Indian Railways Expects Loss Of Up To Rs 35,000 Crore As Passenger Trains Lie Stranded
People walk along along a platform as trains sit idle at the New Delhi Railway station in New Delhi, India. (Photographer: Prashanth Vishwanathan/Bloomberg)

Indian Railways Expects Loss Of Up To Rs 35,000 Crore As Passenger Trains Lie Stranded

Indian Railways expects revenue loss of up to Rs 35,000 crore from its passenger segment in the ongoing fiscal as movement of trains continues to be strained amid the Covid-19 outbreak and subsequent lockdowns.

“This year we’re looking at just 10-15% of the passenger segment revenue compared to Rs 50,000 crore last year,” VK Yadav, chairman of the railway board, told reporters during a web conference on Tuesday evening.

Indian Railways is currently running only 230 passenger trains with 75% occupancy compared with the more than 13,000 daily mail, express and suburban trains it used to operate prior to the outbreak. “Demand is a concern in the passenger railways and we don’t know how it will pan out in the future,” Yadav said.

Asia’s oldest railway is banking on freight business to offset losses from the passenger segment. “The target for freight loading has been fixed in such a way that whatever shortfall we see from the passenger traffic, it will be made up by freight traffic,” Yadav said, but didn’t disclose the revenue it expects by transporting goods.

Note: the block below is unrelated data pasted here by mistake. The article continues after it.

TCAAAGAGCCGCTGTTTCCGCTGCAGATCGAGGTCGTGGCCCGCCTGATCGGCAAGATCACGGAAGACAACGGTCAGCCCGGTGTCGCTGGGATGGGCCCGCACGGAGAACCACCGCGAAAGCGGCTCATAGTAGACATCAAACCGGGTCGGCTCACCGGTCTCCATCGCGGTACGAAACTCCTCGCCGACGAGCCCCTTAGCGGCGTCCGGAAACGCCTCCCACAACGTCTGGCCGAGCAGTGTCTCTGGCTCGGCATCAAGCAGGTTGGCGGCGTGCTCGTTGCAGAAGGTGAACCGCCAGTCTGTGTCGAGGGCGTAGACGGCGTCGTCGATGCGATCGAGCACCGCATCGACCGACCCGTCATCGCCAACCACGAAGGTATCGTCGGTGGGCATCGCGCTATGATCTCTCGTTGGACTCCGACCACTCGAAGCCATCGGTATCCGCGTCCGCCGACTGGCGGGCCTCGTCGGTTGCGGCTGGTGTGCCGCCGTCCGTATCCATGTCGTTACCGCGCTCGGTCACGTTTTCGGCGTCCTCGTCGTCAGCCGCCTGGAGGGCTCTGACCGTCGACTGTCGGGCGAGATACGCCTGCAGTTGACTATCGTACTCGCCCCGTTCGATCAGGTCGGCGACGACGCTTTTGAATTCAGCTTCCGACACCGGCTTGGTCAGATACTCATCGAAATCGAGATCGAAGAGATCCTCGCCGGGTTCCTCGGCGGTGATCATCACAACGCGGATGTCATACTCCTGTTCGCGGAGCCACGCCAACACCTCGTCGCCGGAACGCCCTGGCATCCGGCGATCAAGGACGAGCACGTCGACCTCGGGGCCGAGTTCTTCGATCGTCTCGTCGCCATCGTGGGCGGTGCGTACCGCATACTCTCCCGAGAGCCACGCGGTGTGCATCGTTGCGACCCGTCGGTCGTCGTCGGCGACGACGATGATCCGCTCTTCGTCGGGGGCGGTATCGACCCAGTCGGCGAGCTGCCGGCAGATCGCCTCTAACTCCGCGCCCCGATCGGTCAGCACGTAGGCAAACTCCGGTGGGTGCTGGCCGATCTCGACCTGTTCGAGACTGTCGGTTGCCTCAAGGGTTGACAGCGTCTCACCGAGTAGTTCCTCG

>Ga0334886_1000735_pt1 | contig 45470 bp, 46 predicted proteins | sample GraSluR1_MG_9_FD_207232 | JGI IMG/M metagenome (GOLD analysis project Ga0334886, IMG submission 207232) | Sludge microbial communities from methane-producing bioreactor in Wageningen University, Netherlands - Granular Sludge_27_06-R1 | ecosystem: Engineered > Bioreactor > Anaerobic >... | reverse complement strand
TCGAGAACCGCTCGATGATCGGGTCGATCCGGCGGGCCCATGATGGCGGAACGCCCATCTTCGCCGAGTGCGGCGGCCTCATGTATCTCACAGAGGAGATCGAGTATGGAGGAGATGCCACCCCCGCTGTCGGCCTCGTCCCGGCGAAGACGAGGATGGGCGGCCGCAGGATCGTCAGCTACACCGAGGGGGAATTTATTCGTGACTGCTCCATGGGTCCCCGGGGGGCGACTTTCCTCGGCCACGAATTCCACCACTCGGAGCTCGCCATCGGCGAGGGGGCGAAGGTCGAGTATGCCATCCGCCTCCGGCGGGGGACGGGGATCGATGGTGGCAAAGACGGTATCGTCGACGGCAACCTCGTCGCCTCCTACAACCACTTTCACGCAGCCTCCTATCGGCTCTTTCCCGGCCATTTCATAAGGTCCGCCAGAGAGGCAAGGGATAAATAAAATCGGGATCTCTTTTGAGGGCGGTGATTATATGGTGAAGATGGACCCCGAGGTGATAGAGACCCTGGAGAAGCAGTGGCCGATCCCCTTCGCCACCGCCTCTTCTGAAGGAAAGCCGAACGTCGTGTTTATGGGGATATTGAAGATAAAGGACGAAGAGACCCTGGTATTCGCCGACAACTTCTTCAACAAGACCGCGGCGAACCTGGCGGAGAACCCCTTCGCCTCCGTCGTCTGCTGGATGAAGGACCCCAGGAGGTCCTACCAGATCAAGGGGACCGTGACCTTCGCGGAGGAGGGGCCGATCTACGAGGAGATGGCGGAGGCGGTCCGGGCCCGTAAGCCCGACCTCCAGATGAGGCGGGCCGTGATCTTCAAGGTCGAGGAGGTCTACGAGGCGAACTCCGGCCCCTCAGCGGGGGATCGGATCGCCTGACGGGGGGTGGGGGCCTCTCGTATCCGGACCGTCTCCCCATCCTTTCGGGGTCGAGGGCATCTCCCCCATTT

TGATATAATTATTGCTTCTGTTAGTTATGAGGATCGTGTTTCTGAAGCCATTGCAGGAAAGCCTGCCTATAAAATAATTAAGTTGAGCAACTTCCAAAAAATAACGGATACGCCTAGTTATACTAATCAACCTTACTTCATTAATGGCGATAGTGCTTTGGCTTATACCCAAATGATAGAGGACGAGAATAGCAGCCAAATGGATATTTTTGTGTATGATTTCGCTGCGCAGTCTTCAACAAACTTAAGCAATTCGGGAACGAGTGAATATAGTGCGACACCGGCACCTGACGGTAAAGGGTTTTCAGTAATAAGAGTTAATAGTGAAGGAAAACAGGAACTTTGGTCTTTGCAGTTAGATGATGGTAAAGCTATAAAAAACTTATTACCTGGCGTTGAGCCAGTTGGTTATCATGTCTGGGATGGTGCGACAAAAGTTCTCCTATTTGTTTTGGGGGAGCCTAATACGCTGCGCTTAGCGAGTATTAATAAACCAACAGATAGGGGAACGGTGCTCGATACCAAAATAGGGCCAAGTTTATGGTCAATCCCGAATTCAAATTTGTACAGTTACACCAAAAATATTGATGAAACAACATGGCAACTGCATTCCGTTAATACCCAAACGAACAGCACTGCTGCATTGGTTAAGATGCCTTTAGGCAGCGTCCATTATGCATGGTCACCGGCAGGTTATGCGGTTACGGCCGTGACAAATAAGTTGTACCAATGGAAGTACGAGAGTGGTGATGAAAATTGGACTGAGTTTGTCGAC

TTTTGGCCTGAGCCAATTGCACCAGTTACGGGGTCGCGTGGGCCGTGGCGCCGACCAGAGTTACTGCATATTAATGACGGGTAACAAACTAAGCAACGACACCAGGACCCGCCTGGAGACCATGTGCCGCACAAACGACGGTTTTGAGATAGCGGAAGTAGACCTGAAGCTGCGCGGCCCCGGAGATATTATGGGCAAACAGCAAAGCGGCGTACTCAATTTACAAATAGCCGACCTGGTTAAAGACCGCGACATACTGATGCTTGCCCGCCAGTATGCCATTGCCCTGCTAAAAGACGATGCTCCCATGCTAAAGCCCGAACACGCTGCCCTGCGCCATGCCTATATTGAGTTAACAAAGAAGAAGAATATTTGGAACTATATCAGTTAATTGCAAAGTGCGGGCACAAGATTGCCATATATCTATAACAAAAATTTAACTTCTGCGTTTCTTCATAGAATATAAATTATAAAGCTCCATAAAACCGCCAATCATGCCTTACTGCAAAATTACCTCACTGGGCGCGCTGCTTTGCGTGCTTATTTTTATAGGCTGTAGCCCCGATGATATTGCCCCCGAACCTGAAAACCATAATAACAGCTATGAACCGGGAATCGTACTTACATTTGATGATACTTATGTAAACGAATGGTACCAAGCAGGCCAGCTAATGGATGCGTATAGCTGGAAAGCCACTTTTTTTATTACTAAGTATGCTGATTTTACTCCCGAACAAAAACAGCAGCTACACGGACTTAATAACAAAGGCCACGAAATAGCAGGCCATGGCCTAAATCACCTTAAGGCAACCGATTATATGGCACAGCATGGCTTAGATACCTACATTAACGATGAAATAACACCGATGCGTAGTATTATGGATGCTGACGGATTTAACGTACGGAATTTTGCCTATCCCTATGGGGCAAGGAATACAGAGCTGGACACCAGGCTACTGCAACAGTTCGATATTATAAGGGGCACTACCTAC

The government, in this year’s budget, had set a freight loading target of 1,265 million tonnes for 2020-21. The target for freight earnings for the ongoing fiscal is around Rs 1.47 lakh crore, while passenger revenue was estimated at Rs 61,000 crore.

Yadav, however, said he’s optimistic that freight loading will increase by 50% this year compared to last year, and would be achieved by developing infrastructure, improving efficiency in operations and rationalising policies. He said the railways is working on reducing freight costs and transit time of goods.

The railways is also working on a marketing strategy and has decided to set up business development units across different zones in the country to connect with stakeholders concerned, he said.

Barring reduced demand for coal, it’s seeing increased freight as loading of other items like steel, iron ore, grains and fertilisers has increased as economic activity resumed.

To be sure, the freight load till July 27—at 81.3 million tonnes—is already 95% of what it was in July 2019.

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